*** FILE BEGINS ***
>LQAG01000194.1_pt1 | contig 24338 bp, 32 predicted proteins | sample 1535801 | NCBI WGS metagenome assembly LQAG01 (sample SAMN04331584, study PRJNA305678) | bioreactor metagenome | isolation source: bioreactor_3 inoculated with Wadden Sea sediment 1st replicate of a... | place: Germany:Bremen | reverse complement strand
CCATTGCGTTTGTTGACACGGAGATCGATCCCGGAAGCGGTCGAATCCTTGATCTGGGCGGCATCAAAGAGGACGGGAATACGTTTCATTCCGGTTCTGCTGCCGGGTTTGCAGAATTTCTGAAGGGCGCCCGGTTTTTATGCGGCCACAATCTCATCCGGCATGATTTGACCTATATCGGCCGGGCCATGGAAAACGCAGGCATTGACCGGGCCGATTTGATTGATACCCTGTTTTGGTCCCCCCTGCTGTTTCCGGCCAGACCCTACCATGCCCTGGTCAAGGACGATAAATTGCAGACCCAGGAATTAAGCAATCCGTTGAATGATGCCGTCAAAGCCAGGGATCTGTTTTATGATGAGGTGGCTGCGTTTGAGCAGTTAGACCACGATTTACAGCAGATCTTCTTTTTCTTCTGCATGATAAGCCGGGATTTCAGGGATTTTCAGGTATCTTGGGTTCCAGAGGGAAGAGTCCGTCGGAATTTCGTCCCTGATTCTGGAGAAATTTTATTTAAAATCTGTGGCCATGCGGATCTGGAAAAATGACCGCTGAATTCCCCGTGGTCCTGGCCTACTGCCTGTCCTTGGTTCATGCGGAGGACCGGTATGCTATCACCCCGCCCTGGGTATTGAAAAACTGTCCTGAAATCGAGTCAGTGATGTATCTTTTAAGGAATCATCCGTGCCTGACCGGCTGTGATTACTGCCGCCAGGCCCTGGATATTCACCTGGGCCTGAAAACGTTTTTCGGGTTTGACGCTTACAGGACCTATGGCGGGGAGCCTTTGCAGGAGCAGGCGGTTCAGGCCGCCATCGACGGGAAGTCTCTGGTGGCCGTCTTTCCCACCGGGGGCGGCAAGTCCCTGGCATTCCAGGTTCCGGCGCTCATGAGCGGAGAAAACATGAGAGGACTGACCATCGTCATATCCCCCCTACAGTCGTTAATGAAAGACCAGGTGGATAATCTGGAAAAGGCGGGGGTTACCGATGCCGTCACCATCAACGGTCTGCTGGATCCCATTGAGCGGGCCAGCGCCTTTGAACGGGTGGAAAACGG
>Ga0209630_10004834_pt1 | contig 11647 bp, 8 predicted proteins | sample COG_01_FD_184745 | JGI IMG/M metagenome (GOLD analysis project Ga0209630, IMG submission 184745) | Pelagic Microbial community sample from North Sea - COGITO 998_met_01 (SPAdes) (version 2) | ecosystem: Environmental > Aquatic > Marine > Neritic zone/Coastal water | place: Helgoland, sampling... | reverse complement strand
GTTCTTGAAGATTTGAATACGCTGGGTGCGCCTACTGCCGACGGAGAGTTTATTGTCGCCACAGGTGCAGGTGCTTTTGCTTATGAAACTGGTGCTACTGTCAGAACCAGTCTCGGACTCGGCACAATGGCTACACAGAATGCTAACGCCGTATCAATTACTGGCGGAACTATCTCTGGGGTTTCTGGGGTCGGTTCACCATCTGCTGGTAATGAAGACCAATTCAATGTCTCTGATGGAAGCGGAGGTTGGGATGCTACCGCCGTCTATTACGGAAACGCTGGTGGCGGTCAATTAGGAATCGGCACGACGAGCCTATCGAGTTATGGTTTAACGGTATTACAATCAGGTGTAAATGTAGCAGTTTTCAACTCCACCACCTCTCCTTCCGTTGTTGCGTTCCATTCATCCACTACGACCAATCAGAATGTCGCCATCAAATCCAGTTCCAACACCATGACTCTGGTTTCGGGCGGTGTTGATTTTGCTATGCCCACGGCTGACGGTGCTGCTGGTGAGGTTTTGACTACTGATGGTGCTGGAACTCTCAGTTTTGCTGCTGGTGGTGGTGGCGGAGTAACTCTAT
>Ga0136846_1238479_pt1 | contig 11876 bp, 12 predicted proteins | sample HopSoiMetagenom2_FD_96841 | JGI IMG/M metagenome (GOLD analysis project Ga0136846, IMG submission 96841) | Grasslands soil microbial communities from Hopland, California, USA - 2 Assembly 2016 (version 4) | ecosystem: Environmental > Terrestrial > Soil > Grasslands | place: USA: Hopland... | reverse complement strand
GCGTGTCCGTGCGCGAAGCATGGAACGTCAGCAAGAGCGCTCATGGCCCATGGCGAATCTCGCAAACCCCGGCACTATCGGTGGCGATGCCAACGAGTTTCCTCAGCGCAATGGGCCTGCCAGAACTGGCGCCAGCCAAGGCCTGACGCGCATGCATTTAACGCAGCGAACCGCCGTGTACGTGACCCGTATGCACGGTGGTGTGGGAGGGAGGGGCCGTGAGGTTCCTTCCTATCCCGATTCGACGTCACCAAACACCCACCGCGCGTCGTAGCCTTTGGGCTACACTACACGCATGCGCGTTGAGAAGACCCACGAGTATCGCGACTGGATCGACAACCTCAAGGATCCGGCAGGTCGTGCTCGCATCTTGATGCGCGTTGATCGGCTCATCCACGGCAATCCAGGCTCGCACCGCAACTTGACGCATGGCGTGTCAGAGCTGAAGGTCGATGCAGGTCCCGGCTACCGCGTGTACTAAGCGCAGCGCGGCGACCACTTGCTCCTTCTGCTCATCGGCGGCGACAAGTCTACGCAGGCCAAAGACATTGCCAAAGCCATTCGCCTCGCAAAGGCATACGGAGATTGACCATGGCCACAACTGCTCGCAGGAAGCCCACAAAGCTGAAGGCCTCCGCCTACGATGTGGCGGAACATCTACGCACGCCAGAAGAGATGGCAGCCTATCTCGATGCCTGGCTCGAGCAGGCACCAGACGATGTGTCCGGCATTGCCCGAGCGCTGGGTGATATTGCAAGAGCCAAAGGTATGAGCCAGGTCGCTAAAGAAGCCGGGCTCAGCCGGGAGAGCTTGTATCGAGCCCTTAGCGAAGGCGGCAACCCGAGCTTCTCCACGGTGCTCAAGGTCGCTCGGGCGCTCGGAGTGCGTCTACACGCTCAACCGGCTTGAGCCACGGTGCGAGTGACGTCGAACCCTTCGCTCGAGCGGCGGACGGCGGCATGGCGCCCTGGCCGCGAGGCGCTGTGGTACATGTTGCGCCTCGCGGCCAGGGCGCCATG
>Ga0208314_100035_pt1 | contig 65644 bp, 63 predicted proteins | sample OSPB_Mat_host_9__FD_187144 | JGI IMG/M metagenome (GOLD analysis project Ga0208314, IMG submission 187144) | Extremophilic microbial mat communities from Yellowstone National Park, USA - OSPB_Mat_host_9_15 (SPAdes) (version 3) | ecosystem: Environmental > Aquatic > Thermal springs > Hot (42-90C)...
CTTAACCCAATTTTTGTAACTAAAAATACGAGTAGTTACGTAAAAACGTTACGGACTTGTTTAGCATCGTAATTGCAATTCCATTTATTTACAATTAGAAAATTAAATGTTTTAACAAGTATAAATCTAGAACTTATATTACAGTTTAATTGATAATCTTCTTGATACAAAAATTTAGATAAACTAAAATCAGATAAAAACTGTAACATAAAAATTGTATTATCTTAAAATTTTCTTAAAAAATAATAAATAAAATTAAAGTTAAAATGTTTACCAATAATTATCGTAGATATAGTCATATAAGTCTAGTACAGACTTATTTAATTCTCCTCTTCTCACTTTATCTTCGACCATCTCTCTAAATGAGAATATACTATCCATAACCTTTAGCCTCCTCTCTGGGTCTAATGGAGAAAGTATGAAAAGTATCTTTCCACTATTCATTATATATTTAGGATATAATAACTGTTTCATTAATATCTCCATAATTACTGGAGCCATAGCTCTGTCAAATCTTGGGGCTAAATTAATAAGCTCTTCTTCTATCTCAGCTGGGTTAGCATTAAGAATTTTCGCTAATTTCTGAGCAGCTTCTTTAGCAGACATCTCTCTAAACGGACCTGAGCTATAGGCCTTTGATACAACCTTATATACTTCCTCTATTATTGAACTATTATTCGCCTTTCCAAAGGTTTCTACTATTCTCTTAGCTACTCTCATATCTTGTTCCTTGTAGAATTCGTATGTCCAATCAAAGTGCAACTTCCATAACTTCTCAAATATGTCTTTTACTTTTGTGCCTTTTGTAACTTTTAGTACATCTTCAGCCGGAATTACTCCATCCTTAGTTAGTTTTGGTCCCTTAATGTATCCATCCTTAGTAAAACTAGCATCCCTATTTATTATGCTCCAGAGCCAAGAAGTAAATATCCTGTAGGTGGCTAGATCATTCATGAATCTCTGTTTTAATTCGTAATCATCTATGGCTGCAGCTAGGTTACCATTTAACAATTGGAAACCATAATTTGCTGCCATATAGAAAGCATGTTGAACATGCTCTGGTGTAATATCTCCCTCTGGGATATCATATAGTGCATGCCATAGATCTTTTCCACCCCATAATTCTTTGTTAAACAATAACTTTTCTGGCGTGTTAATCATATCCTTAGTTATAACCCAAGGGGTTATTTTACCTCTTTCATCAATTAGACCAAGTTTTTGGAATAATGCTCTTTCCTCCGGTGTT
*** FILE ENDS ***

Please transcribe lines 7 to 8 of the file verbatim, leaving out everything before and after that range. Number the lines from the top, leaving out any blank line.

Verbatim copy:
>Ga0208314_100035_pt1 | contig 65644 bp, 63 predicted proteins | sample OSPB_Mat_host_9__FD_187144 | JGI IMG/M metagenome (GOLD analysis project Ga0208314, IMG submission 187144) | Extremophilic microbial mat communities from Yellowstone National Park, USA - OSPB_Mat_host_9_15 (SPAdes) (version 3) | ecosystem: Environmental > Aquatic > Thermal springs > Hot (42-90C)...
CTTAACCCAATTTTTGTAACTAAAAATACGAGTAGTTACGTAAAAACGTTACGGACTTGTTTAGCATCGTAATTGCAATTCCATTTATTTACAATTAGAAAATTAAATGTTTTAACAAGTATAAATCTAGAACTTATATTACAGTTTAATTGATAATCTTCTTGATACAAAAATTTAGATAAACTAAAATCAGATAAAAACTGTAACATAAAAATTGTATTATCTTAAAATTTTCTTAAAAAATAATAAATAAAATTAAAGTTAAAATGTTTACCAATAATTATCGTAGATATAGTCATATAAGTCTAGTACAGACTTATTTAATTCTCCTCTTCTCACTTTATCTTCGACCATCTCTCTAAATGAGAATATACTATCCATAACCTTTAGCCTCCTCTCTGGGTCTAATGGAGAAAGTATGAAAAGTATCTTTCCACTATTCATTATATATTTAGGATATAATAACTGTTTCATTAATATCTCCATAATTACTGGAGCCATAGCTCTGTCAAATCTTGGGGCTAAATTAATAAGCTCTTCTTCTATCTCAGCTGGGTTAGCATTAAGAATTTTCGCTAATTTCTGAGCAGCTTCTTTAGCAGACATCTCTCTAAACGGACCTGAGCTATAGGCCTTTGATACAACCTTATATACTTCCTCTATTATTGAACTATTATTCGCCTTTCCAAAGGTTTCTACTATTCTCTTAGCTACTCTCATATCTTGTTCCTTGTAGAATTCGTATGTCCAATCAAAGTGCAACTTCCATAACTTCTCAAATATGTCTTTTACTTTTGTGCCTTTTGTAACTTTTAGTACATCTTCAGCCGGAATTACTCCATCCTTAGTTAGTTTTGGTCCCTTAATGTATCCATCCTTAGTAAAACTAGCATCCCTATTTATTATGCTCCAGAGCCAAGAAGTAAATATCCTGTAGGTGGCTAGATCATTCATGAATCTCTGTTTTAATTCGTAATCATCTATGGCTGCAGCTAGGTTACCATTTAACAATTGGAAACCATAATTTGCTGCCATATAGAAAGCATGTTGAACATGCTCTGGTGTAATATCTCCCTCTGGGATATCATATAGTGCATGCCATAGATCTTTTCCACCCCATAATTCTTTGTTAAACAATAACTTTTCTGGCGTGTTAATCATATCCTTAGTTATAACCCAAGGGGTTATTTTACCTCTTTCATCAATTAGACCAAGTTTTTGGAATAATGCTCTTTCCTCCGGTGTT